Around the world, 2017 has been a volatile year politically and socially, particularly in the United States. The anticipated systemic change to the healthcare delivery system never materialized, and both patients and their physicians continue to live in a largely unpredictable ecosphere as they try to provide and receive the care they need.
Around the world, 2017 has been a volatile year politically and socially, particularly in the United States. The anticipated systemic change to the healthcare delivery system never materialized, and both patients and their physicians continue to live in a largely unpredictable ecosphere as they try to provide and receive the care they need. Perhaps in 2018 we can graduate from the “narrow focus” of partisan issues to a fresh, comprehensive, global evaluation of the current system. Perhaps we can craft a solution that benefits the patients of this country above the individual interests of the market participants.
Despite the lack of progress in system reform, there have been several major developments that will prove to have long-term positive implications for physicians and society. The recognition of the urgency in promoting physician and provider wellness has created significant momentum, resulting in resource allocation and escalating program development to promote improvement in this area. The Academy has launched its own wellness campaign and is working collaboratively with multiple organizations to effect change. The federal government has acknowledged that the role of the ever-increasing regulatory burden has contributed to the problem. The government is in the process of rolling back many of these regulations, as well as considering changing the documentation requirements for payment.
Physicians of all specialties have expressed concern over the maintenance of certification (MOC) process as it currently exists. State legislative efforts to limit the use of MOC and potentially alter physician self-regulation have resulted in a consensus opinion that the MOC process is not working for many in its current form. There is already significant movement away from the 10-year exam to a more continuous and practice-relevant system of learning and assessment. The AAO-HNS and the American Board of Otolaryngology released a joint statement addressing this issue, read it on page 10.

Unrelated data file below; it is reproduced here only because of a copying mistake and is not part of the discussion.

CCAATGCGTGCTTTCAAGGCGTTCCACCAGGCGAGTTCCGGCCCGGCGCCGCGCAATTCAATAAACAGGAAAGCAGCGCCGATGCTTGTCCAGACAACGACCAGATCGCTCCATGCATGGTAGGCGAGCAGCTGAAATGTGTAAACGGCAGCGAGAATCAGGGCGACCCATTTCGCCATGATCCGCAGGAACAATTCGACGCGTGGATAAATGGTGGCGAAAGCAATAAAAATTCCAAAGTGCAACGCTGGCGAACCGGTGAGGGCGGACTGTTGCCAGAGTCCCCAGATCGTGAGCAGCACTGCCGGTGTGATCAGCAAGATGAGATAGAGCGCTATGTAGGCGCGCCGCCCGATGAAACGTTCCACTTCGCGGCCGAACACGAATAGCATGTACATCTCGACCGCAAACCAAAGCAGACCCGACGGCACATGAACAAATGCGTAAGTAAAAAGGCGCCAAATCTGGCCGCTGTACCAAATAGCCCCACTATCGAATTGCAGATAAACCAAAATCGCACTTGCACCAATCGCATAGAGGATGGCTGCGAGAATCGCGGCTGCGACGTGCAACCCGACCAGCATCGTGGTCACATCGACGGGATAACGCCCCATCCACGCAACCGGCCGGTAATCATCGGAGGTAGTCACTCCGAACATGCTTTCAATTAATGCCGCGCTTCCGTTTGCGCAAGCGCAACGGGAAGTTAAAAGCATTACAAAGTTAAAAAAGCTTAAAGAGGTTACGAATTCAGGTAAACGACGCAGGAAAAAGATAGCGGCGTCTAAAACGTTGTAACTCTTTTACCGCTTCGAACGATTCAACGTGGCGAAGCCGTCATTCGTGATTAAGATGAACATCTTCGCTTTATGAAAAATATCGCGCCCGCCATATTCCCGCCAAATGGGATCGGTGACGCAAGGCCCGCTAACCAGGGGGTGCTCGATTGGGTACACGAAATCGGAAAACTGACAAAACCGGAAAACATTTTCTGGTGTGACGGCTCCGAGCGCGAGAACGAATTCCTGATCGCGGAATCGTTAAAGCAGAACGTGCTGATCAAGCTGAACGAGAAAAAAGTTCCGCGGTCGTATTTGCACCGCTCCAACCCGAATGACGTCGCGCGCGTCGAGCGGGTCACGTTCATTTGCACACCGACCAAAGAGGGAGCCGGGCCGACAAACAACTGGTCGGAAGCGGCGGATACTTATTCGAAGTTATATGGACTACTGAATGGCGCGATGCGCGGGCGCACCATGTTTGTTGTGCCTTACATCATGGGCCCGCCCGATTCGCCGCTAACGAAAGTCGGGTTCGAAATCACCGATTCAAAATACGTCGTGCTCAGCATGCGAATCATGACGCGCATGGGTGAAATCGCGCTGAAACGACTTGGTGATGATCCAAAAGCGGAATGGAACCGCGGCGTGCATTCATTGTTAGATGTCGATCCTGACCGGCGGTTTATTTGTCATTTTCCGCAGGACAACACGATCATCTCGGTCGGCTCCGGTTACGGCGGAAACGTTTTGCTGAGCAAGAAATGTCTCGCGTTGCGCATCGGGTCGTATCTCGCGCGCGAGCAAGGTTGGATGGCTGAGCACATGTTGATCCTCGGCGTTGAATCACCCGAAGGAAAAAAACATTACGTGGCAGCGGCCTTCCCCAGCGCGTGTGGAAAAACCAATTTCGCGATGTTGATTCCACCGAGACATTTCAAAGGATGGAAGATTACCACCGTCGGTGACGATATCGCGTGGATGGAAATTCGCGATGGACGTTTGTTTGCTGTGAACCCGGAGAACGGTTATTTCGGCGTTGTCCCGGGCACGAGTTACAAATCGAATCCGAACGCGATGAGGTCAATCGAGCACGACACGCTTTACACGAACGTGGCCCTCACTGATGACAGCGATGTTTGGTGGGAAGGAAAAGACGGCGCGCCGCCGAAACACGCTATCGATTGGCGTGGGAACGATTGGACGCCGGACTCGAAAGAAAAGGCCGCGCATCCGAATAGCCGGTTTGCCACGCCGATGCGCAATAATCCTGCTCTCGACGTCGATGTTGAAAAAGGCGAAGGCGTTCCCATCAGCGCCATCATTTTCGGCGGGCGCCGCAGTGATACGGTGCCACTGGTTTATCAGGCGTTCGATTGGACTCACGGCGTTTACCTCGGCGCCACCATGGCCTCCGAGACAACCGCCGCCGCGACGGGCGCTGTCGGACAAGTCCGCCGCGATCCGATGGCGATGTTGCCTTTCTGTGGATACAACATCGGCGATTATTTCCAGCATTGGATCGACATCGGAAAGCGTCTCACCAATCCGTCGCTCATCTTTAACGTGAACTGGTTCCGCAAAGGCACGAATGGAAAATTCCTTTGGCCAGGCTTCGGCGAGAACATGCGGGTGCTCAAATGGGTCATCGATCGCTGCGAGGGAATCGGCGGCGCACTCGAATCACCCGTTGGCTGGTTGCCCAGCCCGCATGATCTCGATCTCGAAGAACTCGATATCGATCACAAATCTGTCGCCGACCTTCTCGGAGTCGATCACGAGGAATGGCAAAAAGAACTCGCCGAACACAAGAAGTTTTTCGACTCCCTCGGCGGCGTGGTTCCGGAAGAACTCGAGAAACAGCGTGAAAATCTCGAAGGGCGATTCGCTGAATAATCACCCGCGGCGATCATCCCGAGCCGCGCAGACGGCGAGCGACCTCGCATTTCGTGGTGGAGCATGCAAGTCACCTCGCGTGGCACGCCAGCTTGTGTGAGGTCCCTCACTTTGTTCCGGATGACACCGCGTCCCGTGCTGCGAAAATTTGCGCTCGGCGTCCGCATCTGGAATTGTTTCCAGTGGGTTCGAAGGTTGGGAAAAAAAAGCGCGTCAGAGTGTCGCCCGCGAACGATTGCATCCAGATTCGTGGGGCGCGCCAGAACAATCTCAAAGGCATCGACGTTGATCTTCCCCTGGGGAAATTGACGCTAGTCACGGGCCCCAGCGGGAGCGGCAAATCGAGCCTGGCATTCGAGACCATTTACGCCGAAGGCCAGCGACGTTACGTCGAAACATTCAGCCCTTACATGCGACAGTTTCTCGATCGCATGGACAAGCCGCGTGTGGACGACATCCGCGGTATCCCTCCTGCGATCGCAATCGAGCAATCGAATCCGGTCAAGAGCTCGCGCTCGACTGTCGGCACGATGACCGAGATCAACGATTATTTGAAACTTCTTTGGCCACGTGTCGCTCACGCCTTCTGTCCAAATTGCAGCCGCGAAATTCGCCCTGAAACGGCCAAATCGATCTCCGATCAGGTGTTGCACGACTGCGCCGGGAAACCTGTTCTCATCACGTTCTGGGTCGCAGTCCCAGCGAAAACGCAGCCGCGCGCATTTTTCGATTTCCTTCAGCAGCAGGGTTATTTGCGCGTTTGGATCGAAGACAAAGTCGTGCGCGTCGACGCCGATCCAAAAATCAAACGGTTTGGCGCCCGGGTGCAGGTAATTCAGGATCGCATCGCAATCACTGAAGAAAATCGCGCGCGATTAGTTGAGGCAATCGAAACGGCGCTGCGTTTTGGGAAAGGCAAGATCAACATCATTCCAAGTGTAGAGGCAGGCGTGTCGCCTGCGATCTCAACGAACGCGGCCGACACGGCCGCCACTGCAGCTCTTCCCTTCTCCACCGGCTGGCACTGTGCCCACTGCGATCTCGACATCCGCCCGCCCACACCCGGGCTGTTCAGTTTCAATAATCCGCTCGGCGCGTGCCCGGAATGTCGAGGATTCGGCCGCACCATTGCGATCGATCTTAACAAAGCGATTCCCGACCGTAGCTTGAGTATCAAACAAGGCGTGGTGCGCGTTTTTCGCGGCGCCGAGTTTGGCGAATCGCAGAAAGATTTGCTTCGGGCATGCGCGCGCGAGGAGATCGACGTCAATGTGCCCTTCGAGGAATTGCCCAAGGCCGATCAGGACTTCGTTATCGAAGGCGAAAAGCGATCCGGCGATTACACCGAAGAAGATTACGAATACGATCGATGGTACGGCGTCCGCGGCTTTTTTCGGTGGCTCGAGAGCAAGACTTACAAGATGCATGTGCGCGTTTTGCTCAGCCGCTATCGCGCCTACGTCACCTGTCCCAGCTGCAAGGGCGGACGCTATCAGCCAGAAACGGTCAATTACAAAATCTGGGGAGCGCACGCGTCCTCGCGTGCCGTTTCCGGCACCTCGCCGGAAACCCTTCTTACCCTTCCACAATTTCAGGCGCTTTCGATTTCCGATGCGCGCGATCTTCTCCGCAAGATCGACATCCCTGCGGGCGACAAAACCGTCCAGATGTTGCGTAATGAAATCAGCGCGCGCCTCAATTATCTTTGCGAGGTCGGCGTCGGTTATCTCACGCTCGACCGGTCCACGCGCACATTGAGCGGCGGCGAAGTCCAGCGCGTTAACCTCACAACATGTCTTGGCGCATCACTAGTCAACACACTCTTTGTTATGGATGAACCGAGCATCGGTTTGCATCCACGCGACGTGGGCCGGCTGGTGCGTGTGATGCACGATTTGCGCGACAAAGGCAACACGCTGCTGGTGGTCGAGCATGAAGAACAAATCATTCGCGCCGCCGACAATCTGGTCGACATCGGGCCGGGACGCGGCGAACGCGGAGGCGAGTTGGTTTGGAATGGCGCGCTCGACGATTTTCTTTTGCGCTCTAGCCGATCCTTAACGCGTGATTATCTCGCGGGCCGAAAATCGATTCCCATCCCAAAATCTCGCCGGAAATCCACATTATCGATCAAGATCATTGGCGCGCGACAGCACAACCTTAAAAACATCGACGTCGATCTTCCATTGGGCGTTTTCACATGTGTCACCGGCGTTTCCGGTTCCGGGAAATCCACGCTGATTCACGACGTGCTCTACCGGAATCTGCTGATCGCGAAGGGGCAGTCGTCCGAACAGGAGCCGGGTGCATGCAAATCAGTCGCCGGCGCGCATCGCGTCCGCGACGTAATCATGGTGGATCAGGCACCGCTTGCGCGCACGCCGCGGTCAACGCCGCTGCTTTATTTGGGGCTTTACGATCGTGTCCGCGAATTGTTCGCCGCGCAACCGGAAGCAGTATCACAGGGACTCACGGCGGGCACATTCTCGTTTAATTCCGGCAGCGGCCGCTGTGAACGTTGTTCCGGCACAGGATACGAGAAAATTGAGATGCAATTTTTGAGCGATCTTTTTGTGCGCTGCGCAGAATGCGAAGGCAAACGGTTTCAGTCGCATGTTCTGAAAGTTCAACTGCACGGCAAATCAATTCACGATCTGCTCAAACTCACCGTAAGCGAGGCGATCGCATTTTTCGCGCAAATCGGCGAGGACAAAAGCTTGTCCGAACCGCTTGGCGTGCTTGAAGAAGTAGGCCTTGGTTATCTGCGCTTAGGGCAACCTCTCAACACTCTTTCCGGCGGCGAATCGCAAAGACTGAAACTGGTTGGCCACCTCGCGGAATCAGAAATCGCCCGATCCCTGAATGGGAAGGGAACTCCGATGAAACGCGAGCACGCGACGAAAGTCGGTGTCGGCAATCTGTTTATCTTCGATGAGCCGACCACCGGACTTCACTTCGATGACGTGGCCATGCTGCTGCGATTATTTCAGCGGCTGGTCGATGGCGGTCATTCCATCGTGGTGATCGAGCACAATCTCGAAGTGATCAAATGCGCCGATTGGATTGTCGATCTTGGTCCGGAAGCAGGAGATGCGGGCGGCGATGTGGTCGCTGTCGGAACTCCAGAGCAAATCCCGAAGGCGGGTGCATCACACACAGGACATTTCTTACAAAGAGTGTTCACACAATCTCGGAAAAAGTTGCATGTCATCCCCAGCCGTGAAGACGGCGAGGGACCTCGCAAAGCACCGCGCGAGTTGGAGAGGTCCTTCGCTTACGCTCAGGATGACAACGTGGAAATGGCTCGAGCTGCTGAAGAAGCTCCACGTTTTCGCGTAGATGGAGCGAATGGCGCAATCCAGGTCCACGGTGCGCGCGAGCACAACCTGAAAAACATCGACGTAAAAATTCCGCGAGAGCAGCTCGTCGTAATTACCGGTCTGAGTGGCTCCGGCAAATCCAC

In December, the Academy and Foundation completed the first phase of strategic planning that will create our vision for the next three to five years. This consisted of telephone interviews by our facilitator, Paul Meyer, with a broad representation of membership, practice administrators, insurers, corporate supporters, hospital system leaders, specialty society leaders, and past officers. This was followed by a face-to-face meeting including members of the Boards of Directors (BODs), component society leaders, a representative from the Diversity and Inclusion and Ethics Committees, and private practitioners. Robust discussion and participation by both groups produced the input necessary to formulate this vision. The BODs will approve the resultant document, and then the necessary resources will be aligned and allocated to achieve the stated goals.
As you will see from our Annual Report, the Academy and Foundation members and staff have accomplished a great deal this year. Working independently and through coalitions with those of like interests, we have made progress on the legislative, regulatory, and private payer fronts. Our Annual Meeting app was awarded the “Best Mobile App 2016” for the AAO-HNSF 2016 Annual Meeting & OTO Experience at the Trade Show Executive Gold 100 Awards & Summit, held in September 2017. Our clinical data registry, Reg-entSM, was recertified as a qualified clinical data registry, and we submitted a record number of new measures for consideration for 2018. We launched a new journal, OTO Open (already achieving acceptance to the scholarly open access database, DOAJ); initiated our new version of OTO News that each member can personalize based on his or her own needs; were instrumental in inserting patient protection clauses into the over-the-counter (OTC) hearing aid bill; continued to expand content and access for AcademyU®; launched our Future of Otolaryngology and Physician Wellness Task Forces; and held our first International Advisory Board meeting in Chicago, IL. We also have completed the refinancing of our headquarters building in Alexandria, VA. This will free up additional money for projects identified by the strategic plan.
There are a number of critical issues facing our members and patients in the next several years that will begin to come into focus during the upcoming year. It appears unlikely that there will be a widespread federal healthcare reform package, but we hope to be able to chip away at the regulatory burden facing otolaryngologists in all areas of practice. There will be significant activity on the regulatory front and at the state level this year. Highlights include the FDA regulations for OTC hearing aids, MOC legislation, and an increasing level of scope-of-practice bills by Allied health providers. We have already planned our strategy and will be ready to act as these come down. The leadership, staff, and I wish you all a great 2018.